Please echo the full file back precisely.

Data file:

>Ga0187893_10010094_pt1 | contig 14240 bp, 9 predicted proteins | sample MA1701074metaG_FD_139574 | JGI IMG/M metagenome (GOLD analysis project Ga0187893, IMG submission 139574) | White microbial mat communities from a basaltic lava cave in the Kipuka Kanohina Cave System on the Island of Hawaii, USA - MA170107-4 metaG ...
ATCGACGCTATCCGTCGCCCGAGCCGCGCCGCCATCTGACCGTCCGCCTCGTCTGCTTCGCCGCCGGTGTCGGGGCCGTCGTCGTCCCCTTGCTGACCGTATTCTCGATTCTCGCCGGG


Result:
>Ga0187893_10010094_pt1 | contig 14240 bp, 9 predicted proteins | sample MA1701074metaG_FD_139574 | JGI IMG/M metagenome (GOLD analysis project Ga0187893, IMG submission 139574) | White microbial mat communities from a basaltic lava cave in the Kipuka Kanohina Cave System on the Island of Hawaii, USA - MA170107-4 metaG ...
ATCGACGCTATCCGTCGCCCGAGCCGCGCCGCCATCTGACCGTCCGCCTCGTCTGCTTCGCCGCCGGTGTCGGGGCCGTCGTCGTCCCCTTGCTGACCGTATTCTCGATTCTCGCCGGG